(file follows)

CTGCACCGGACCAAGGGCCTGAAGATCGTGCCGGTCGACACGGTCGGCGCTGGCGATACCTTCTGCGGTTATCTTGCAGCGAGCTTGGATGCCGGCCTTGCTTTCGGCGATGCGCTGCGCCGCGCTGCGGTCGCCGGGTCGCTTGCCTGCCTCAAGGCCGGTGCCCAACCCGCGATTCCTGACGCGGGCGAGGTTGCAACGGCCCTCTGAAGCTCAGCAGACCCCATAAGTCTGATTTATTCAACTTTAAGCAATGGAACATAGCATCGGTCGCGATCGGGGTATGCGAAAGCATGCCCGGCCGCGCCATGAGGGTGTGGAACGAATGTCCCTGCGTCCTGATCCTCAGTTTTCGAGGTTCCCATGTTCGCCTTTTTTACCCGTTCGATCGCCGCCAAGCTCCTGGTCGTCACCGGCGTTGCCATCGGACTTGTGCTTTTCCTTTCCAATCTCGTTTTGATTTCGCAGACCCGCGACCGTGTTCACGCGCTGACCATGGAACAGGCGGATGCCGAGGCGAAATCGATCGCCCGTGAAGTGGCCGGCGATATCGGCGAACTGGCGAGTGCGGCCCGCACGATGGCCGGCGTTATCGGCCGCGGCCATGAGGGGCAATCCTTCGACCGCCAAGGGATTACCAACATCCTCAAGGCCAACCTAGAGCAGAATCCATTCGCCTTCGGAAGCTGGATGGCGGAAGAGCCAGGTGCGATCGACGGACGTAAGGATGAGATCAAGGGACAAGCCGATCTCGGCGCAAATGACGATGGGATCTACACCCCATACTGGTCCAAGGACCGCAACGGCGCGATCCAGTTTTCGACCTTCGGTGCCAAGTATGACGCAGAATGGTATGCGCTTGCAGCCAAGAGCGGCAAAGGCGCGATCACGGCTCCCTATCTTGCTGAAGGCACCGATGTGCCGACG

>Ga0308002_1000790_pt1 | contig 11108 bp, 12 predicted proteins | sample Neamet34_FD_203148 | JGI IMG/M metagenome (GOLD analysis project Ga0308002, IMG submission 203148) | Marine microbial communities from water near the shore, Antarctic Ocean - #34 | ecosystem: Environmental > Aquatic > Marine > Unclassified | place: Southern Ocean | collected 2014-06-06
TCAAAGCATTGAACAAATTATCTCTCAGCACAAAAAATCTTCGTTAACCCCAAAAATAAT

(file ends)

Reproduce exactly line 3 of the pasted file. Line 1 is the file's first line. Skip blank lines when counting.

TCAAAGCATTGAACAAATTATCTCTCAGCACAAAAAATCTTCGTTAACCCCAAAAATAAT